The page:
Soaring Chrome

 No plastic grilles, 5 mph vinyl bumpers or airbags, just pure chrome, horsepower, and memories.

30 Miles Offshore

30 Miles Offshore Technically, over 30 miles from the Chicago shore, but only a few hundred feet from the beach at the Indiana Dunes National Lakeshore. On clear days, the Chicago skyline can be seen from the "dunes" beaches, making the distance across Lake Michigan seem short, but at this point, it's almost 40 miles across. The curvature of the earth prevents the bottom of the buildings from being seen so far away. In fact, an average person standing on the beach can only see about 3 miles - that's where the curvature of the earth begins to slope away from them, and the horizon is perceived. Elevated on a hill or dune, and the distance is increased; add a 110 story building on the horizon, and one can easily see it from 37 miles away.

Kite Surfing Emerald Waters

Kite Surfing
A lone kite surfer tries his luck on a rather calm day on Lake Michigan. The large kite was able to catch enough of the breeze to tow him along, but I'll bet he was a little disappointed in the size of the waves. High winds and large waves give kite surfers a fast and wild ride, which is one reason you'll find these intrepid surfers on Lake Michigan in November. The waters around Silver Lake State Park, near Mears, Michigan, were rather flat, but displayed beautiful bands of emerald and blue - especially when viewed from high up in the dunes, or from the Little Point Sable lighthouse.

Celedon Waves

Celedon Waves Overcast skies and windy conditions create deep green waves reminiscent of the ancient Celedon pottery of Asia's Eastern Han Dynasty. On clear days with high waves, the water is deep blue, and one can often see sand in suspension for quite a distance in the water. The waves pick up the sand and move it out into the lake, making the water near the shore a bit tan in color, with deep blue in the distance. Rarely the same twice, Lake Michigan conditions and colors can change by the minute, and never fail to impress.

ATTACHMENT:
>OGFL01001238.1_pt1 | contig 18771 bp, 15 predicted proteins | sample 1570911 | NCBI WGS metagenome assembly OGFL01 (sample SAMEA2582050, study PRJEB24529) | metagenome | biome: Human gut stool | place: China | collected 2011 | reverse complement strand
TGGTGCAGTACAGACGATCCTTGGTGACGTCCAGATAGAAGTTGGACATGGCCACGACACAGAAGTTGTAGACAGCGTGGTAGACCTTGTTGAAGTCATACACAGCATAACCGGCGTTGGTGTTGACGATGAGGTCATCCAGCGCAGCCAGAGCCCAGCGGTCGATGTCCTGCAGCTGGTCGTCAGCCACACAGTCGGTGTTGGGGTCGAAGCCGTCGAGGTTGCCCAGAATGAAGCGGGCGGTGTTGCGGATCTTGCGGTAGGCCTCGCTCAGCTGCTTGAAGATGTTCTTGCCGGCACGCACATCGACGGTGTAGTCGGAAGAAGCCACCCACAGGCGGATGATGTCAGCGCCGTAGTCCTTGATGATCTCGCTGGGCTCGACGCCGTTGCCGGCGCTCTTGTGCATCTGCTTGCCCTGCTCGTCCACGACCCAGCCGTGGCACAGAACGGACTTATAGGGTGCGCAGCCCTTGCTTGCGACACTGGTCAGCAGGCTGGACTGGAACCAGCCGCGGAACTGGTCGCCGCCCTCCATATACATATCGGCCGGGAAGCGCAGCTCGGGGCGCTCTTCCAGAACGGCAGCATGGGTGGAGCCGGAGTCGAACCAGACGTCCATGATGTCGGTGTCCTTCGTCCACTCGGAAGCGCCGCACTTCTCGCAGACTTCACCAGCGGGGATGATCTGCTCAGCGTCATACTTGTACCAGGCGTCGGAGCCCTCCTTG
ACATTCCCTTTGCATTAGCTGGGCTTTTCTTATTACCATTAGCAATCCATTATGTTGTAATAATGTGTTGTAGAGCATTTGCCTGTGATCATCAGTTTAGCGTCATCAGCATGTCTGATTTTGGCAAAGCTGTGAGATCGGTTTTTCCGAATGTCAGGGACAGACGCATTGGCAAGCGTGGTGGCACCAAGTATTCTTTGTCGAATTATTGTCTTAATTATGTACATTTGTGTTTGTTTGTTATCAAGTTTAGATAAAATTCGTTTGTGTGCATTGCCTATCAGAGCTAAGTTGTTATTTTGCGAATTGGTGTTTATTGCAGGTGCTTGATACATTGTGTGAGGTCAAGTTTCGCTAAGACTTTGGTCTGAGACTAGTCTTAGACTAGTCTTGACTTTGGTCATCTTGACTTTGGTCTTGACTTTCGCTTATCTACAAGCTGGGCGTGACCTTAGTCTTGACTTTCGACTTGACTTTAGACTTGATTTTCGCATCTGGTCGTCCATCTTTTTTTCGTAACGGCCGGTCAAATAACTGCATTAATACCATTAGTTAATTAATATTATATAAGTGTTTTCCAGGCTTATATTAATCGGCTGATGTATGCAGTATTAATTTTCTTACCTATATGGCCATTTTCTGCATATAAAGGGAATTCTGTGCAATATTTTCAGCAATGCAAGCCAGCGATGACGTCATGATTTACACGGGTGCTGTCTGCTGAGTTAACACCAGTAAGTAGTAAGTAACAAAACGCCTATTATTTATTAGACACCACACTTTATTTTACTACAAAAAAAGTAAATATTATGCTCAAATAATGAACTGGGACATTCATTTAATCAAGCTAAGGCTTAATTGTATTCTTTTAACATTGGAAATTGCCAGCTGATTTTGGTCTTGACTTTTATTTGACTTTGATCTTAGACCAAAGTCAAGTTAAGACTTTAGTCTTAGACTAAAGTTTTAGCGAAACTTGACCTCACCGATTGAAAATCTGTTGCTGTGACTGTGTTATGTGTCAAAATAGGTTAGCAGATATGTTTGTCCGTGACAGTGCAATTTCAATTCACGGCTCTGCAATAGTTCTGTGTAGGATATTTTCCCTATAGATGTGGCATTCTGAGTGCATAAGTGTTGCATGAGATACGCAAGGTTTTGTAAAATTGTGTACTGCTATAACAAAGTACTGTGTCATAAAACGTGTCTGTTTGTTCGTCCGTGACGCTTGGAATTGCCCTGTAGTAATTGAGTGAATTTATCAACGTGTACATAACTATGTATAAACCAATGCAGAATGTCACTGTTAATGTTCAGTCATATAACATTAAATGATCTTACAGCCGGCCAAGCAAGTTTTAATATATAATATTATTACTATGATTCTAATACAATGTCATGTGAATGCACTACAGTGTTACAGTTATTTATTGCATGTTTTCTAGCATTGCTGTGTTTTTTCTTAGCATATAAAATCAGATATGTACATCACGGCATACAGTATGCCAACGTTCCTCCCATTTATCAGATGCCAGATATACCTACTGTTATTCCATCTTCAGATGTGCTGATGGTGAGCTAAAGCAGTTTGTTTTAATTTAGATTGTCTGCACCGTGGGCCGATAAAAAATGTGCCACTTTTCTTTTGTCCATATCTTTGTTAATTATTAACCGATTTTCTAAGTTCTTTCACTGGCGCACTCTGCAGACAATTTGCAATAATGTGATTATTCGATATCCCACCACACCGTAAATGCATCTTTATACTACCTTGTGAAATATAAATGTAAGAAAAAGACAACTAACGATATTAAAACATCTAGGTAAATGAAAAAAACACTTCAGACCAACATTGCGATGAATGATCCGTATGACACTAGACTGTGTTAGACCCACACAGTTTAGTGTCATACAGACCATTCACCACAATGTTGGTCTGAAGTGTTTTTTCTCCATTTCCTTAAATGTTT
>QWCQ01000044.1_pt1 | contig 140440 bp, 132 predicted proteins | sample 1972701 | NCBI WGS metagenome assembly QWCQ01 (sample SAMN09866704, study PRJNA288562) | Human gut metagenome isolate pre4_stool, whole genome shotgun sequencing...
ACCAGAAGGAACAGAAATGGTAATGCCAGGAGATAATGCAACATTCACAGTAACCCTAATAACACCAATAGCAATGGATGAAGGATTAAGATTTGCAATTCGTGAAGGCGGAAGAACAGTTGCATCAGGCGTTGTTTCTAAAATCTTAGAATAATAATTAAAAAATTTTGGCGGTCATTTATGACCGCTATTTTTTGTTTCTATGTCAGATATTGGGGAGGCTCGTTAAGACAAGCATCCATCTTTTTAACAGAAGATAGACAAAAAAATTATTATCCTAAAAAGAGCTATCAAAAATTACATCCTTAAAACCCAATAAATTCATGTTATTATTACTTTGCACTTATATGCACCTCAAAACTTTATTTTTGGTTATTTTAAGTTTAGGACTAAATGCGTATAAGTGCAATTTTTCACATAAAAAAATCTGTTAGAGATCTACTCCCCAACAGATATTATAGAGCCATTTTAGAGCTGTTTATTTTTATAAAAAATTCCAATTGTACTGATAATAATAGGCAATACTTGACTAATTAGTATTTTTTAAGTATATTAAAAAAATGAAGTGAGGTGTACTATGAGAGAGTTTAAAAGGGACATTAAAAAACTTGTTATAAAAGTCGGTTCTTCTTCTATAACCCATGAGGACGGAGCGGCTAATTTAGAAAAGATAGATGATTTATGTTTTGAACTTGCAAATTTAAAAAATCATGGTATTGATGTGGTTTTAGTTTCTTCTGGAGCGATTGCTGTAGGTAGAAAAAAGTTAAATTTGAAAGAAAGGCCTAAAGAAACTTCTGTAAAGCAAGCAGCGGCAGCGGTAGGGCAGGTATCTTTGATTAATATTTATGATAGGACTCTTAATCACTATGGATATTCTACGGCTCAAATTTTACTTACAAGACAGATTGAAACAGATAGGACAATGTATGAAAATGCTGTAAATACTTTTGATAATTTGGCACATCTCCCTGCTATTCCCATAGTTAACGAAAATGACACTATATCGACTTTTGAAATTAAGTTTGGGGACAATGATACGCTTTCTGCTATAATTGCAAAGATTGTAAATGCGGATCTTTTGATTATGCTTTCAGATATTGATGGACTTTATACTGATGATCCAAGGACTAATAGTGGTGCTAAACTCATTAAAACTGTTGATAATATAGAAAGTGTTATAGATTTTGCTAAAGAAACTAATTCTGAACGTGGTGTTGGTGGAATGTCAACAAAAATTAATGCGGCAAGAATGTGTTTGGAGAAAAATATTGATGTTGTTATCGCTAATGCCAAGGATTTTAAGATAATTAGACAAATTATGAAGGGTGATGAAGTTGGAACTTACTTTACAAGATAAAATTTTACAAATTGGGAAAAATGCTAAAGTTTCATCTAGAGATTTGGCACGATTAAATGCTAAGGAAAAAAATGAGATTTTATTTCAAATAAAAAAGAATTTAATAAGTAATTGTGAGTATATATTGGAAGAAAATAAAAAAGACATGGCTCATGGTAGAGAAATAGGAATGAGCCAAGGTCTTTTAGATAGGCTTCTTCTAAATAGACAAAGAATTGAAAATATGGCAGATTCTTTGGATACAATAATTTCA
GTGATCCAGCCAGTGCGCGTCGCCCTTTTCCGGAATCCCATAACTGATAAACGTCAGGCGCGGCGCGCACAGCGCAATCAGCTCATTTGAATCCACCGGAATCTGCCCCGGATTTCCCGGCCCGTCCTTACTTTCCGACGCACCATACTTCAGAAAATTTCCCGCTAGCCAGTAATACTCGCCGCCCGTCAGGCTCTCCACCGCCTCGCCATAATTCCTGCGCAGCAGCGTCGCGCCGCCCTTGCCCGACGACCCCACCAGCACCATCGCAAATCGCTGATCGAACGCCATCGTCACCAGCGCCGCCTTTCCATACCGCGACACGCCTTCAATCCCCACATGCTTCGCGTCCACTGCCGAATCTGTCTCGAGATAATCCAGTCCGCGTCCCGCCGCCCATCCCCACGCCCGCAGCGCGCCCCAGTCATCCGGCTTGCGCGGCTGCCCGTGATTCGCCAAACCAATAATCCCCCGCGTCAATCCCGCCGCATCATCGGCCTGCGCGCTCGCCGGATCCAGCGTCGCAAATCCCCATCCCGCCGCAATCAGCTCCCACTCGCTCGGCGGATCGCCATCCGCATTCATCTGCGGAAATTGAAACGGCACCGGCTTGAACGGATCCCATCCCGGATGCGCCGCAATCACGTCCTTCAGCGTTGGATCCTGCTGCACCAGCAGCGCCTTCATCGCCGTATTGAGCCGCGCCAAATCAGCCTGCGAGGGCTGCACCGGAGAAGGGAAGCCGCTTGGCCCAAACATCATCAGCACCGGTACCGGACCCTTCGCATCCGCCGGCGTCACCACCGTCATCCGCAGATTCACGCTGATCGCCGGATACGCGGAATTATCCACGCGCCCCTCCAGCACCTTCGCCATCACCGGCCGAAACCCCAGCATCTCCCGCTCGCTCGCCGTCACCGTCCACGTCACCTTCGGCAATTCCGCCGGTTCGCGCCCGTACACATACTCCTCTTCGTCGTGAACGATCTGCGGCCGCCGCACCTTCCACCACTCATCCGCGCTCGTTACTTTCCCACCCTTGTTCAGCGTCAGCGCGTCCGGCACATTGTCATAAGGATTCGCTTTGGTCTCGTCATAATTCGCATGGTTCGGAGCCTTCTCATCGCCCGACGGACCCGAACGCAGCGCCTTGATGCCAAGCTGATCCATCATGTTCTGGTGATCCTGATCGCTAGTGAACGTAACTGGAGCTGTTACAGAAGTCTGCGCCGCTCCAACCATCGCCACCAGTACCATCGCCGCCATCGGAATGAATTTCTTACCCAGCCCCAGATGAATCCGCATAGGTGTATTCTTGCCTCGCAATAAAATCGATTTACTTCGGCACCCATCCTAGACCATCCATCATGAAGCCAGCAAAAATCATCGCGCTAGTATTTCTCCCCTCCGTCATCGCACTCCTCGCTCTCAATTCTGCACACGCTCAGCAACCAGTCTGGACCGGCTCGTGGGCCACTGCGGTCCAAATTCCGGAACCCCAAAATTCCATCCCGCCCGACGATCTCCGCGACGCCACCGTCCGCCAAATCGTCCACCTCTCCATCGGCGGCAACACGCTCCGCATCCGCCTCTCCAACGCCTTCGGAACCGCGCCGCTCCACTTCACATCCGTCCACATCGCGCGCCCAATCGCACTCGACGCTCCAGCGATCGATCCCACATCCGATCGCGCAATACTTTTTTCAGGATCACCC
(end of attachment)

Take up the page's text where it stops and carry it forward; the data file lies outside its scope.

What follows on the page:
Midwestern Sentinel

Big Sable Point Standing guard since 1867, on the eastern shore of Lake Michigan, the Big Sable Point Lighthouse dwarfs the surrounding keeper's house and rolling dunes. Located just north of Ludington, Michigan, an old Midwestern logging town, the 112 foot lighthouse marked the middle of the three most prominent points extending into the great lake - Point Betsie to the north, and Little Sable Point to the south. Open for tourists in the warm months of the year, the lighthouse is a 1.8 mile hike from the nearest parking area, but well worth the hike. Consider hiking in on the trail, and hiking back along the beach.

A Walking Stick on the Beach

Hanging at the Beach Hanging around at the beach, this walking stick (or stick insect) was attempting to hide on a large piece of driftwood, washed up during the last storm. Interesting little creatures, walking sticks mimic not only the shape of a stick, but also their movements. They bob up and down, and sway side to side, the same as a stick moving in the breeze. Harmless to humans, they're interesting to encounter, fun to watch, and can make great playmates for kids.

Behind the Dunes

Behind the DunesJust over 100 feet tall, the Little Sable Point lighthouse towers over the sand dunes adjacent to the shore of Lake Michigan.

Open for tours during the warm months of the year (a $3 bargain), the view is worth the climb up. Friendly staff are there to answer questions and guide you through the history of the lighthouse.

Big View From Little Sable

Little Sable, Big View

Climbing up the spiral stairs inside the Little Sable Point lighthouse, we anticipated a great view, but instead, we were presented with an awesome view. The sun, waves and sand created patterns in Lake Michigan that I've never seen before - and weren't seen from the ground.

Along the railing of the deck are tags with distances of popular cities around the area. According to one, it's 60 miles across Lake Michigan. In addition to the tags, it's always fun to read the writing in the sand on the beach below. The usual "Cindy loves Bill", and "Hi mom" were trumped on this day by "Don't Jump!"

Little Sable Point

Built in 1874, the lighthouse stands over 100 feet tall and utilized a third order Fresnel lens.